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As US Defends Japan, Who's Being Served?

A good deal for Tokyo: It can concentrate on economic growth while Uncle Sam hangs around

AT the height of the cold war in 1976, the Japanese government articulated its principal military goal: "Japan should prevent (foreign invasion) on its own." Two decades later that objective is achievable. The Soviet Union has collapsed. The cold war is over. Tokyo has the second-largest economy on earth. Japan's potent military is more than sufficient to deter aggression by any of its neighbors.

But its new defense plan reads: "Japan should prevent (foreign invasion) under appropriate cooperation with the United States." The newspaper Sankei Shimbun says the change indicates "Japan's intention to depend more heavily than before on the United States' deterrent force."

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Indeed, even as Tokyo officials were attempting to defuse popular protests against American deployments on the island of Okinawa after the rape of a young Japanese girl by US servicemen, they were announcing significant reductions in their own armed forces. The government plans to cut the Army from 180,000 to 145,000; drop an Air Force F-4 squadron; and eliminate some destroyers, anti-submarine aircraft, and other naval units. Though Tokyo's inflated exchange rate makes Japanese defense spending appear to be second only to that of the US, the country's per capita outlays run 17th, after Italy.

What a deal. Tokyo can save money as threats against it recede, while Uncle Sam hangs around in case other bullies show up. That lets Japan concentrate on economic growth, technological innovation, and job creation. No wonder it has been so successful economically.

Even Japanese officials acknowledge that it looks like Japan is taking advantage of America. Says one top Foreign Ministry official: There "is a ring of truth" to the belief that the defense relationship "gives Japan breathing space, where it can rest and not make an effort to increase its international role." Indeed. The US spends about 4 percent of its gross domestic product on defense, four times Japan's level. Tokyo argues that it has little to fear. Russia's attention has been diverted, China's military forces lag well behind its potential, and North Korea must focus on its southern adversary. But then, the US faces even fewer threats. Why should Washington rather than Tokyo protect Japan?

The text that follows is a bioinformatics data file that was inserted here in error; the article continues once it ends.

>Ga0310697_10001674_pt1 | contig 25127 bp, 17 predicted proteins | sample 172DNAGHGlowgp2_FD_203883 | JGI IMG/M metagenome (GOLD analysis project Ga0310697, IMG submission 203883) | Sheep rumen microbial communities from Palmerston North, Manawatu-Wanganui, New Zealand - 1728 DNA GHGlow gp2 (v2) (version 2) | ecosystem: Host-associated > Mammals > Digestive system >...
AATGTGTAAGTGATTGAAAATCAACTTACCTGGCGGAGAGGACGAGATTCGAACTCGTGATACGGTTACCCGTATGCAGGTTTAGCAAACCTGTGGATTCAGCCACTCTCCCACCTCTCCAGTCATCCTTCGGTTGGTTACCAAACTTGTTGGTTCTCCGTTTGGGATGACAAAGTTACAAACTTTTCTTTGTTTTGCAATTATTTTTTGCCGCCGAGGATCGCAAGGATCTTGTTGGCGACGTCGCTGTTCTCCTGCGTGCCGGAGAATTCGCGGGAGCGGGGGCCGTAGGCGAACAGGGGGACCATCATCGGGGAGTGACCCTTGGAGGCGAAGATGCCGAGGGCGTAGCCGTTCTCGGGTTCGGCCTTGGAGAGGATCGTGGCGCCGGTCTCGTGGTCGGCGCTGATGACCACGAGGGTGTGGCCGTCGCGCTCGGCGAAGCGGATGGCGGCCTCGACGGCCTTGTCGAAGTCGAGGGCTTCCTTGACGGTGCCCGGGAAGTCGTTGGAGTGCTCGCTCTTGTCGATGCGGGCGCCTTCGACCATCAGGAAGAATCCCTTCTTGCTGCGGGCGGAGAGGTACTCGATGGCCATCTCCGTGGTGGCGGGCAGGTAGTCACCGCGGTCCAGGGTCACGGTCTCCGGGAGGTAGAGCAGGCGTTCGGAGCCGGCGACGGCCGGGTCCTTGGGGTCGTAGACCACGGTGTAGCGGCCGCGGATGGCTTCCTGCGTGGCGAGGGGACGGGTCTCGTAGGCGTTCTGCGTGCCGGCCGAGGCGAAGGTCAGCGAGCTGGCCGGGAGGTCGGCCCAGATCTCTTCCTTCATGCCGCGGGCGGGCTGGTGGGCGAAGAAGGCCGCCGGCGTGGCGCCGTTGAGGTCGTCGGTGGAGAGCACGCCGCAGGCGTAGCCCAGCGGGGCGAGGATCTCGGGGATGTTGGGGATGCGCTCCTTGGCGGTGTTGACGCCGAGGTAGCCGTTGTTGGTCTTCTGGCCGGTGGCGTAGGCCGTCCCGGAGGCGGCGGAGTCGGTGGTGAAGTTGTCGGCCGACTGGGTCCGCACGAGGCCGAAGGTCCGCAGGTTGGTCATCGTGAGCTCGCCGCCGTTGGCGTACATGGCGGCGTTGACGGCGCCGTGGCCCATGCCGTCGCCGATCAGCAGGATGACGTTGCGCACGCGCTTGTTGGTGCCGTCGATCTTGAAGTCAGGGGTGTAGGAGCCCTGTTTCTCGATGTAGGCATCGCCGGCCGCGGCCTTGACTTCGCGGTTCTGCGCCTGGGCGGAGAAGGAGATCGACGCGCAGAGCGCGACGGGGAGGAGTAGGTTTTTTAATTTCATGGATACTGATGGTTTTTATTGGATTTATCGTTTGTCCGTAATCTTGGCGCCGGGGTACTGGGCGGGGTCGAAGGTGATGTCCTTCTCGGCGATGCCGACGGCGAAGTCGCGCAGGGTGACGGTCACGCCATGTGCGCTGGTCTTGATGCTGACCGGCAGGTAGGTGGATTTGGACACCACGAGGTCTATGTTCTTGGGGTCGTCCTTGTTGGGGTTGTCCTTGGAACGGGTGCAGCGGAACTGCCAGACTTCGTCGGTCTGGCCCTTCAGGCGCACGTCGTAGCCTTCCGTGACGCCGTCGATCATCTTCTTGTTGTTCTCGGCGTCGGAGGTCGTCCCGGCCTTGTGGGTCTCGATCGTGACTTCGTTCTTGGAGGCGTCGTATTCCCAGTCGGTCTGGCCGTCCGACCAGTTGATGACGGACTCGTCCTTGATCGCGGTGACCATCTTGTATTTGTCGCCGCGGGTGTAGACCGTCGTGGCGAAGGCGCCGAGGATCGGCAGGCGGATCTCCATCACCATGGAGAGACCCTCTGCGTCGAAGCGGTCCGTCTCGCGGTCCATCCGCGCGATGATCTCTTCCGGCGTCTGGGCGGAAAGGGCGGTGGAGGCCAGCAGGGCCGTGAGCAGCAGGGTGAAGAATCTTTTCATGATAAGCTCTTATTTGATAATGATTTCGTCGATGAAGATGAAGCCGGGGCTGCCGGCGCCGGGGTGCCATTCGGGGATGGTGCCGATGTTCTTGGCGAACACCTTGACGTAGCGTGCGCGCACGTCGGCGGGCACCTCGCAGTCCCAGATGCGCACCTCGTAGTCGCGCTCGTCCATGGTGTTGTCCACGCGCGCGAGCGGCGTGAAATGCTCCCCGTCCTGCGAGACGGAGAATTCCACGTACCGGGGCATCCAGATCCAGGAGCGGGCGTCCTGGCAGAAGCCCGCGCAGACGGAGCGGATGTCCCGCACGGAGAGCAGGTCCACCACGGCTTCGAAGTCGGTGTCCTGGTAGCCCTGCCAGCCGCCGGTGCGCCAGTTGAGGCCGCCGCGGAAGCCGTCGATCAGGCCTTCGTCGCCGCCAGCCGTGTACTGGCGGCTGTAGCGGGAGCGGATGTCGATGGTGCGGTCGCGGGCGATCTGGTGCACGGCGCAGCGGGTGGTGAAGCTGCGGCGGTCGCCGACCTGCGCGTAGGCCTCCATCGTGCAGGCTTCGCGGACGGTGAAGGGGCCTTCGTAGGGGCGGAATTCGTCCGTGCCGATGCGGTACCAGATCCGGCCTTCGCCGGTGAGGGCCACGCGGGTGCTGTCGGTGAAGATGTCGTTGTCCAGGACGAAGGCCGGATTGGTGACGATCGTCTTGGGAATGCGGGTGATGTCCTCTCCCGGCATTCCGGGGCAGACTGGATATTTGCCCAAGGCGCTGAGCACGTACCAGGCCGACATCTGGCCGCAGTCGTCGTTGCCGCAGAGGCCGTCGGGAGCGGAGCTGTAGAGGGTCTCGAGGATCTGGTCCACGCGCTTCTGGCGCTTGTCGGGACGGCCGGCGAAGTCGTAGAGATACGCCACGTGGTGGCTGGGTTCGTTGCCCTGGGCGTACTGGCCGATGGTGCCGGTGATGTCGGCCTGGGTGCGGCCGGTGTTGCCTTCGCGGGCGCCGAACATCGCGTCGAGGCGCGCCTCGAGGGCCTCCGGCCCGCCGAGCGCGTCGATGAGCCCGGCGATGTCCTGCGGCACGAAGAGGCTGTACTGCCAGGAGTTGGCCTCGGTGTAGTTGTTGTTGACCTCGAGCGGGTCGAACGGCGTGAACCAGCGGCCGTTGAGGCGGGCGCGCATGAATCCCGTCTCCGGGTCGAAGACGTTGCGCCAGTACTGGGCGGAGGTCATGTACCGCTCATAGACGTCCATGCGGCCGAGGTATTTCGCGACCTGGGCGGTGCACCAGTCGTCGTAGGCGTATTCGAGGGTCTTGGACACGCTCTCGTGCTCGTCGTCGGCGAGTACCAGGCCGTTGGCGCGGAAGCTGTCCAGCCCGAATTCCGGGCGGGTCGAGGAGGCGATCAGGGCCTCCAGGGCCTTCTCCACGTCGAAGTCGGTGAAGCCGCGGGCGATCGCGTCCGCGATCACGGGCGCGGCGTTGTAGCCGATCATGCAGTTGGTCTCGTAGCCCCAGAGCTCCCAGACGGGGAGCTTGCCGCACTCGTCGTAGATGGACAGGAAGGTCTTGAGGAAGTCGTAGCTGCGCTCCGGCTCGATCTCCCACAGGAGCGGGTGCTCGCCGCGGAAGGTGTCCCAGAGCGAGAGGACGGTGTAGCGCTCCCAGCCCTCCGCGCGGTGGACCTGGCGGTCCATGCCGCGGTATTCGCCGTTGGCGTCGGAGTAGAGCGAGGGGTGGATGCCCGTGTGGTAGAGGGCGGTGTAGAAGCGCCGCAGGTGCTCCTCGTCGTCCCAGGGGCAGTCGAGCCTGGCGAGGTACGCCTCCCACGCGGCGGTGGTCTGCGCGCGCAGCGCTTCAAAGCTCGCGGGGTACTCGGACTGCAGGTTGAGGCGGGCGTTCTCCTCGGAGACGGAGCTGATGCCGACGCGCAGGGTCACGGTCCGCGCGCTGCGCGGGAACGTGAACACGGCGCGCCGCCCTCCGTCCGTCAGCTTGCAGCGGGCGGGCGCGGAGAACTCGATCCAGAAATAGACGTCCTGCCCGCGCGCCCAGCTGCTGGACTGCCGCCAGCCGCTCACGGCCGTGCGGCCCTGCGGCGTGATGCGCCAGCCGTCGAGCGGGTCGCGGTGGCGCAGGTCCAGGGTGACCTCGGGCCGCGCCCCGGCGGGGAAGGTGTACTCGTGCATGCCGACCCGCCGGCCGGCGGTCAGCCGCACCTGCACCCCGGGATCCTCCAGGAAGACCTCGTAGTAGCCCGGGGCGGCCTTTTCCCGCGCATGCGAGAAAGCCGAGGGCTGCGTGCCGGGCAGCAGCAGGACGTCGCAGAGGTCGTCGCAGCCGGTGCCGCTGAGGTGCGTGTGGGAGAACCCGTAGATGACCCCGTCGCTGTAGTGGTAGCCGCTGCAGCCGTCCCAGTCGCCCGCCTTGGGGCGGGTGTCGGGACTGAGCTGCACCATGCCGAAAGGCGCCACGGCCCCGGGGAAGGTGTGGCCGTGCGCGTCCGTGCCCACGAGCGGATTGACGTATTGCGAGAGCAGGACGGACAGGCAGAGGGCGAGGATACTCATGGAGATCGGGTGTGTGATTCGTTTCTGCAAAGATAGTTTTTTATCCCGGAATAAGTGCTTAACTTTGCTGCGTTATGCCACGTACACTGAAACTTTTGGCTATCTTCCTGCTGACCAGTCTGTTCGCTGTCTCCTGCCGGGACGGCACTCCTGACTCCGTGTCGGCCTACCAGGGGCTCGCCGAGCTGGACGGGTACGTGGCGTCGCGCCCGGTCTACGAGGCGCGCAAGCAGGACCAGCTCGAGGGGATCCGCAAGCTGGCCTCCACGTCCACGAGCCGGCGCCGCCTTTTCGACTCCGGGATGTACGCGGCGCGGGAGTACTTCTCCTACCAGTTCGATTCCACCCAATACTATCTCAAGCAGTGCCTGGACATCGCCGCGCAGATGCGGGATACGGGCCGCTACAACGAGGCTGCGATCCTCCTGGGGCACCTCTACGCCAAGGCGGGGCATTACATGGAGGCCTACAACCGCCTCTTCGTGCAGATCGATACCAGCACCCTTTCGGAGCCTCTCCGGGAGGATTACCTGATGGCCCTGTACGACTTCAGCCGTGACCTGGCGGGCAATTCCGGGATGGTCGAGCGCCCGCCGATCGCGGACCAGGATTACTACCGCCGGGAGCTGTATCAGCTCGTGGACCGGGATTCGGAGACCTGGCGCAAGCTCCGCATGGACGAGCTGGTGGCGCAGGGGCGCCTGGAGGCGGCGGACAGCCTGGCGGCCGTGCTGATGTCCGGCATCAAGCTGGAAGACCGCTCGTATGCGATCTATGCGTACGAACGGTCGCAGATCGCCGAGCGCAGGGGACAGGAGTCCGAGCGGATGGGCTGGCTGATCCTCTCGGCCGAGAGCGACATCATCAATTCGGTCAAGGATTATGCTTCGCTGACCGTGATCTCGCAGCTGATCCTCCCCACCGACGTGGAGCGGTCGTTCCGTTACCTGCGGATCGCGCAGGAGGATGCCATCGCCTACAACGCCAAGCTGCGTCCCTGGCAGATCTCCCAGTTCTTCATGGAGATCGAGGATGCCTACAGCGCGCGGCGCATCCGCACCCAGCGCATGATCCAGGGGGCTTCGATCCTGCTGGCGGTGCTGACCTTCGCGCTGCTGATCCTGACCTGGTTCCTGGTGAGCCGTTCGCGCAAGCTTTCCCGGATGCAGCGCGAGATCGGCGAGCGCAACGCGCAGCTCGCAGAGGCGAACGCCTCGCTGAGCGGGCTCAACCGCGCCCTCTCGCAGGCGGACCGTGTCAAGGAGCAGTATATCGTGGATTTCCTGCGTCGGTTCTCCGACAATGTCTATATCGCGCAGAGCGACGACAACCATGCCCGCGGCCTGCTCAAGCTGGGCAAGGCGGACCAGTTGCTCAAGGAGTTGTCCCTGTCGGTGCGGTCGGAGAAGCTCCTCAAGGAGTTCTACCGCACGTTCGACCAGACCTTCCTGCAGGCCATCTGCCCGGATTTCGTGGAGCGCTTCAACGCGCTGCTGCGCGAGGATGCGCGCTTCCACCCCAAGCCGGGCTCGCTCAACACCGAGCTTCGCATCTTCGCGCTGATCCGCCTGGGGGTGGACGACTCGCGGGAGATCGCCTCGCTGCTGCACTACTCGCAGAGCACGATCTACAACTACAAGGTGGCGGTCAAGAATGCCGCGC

In America's interest?

Naturally, Japanese officials argue that the US defense subsidy is in America's interest. But how? Keeping 47,000 soldiers on the island nation is unlikely to prevent a Communist resurgence in Russia or China. Tokyo indicated that it was reluctant to allow the US to use its bases in the event of a confrontation with Beijing over Taiwan. US forces could reinforce South Korea in the event of war with North Korea, but Seoul is now capable of defending itself, with twice the population and about 18 times the gross national product of its northern neighbor.

As a last resort Japanese officials ask: Do you want the Imperial Navy roaming the Pacific? Presumably, no. But the Tokyo of today is very different from the Tokyo of 1941, and it is Japan's capitalist and democratic status, not American troops in Okinawa, that keeps Tokyo from embarking on another war of conquest. In fact, there is no better way to disrupt the two nations' friendship than to let Japanese citizens know that America's military presence is more to watch than to defend them.

US won't go

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Yet the US continues to insist on staying. Last year the Pentagon issued a report promising to maintain a "stable forward presence in the region, at the existing level of about 100,000 troops, for the foreseeable future." It indicated that the US will garrison Japan irrespective of any changes in the world. Enemies may disappear and friends may become self-sufficient, but no matter. Washington must remain.

True, other nations in the region such as Singapore and South Korea want US forces to stay. But it should come as no surprise that they are willing to fight to the last American. They should cooperate with Japan to promote regional security rather than expect the US to baby-sit forever.

The counterproductive impact of Tokyo's dependence on Washington was evident in 1994, when the US was considering imposing economic sanctions on North Korea in retaliation for its nuclear program. It asked Japan to provide antisubmarine aircraft and minesweepers in the event of war. Japan, in far more danger than America if the North went nuclear, said no. Tokyo's message, repeated during the recent imbroglio over Taiwan: Kindly defend us, but don't expect us to help.

Turning East Asia into a de facto protectorate might have made sense immediately after World War II, but no more. Our well-heeled allies have become international welfare queens. With our enemies disappearing and our allies growing stronger, the US should return to the latter responsibility for their own defense.

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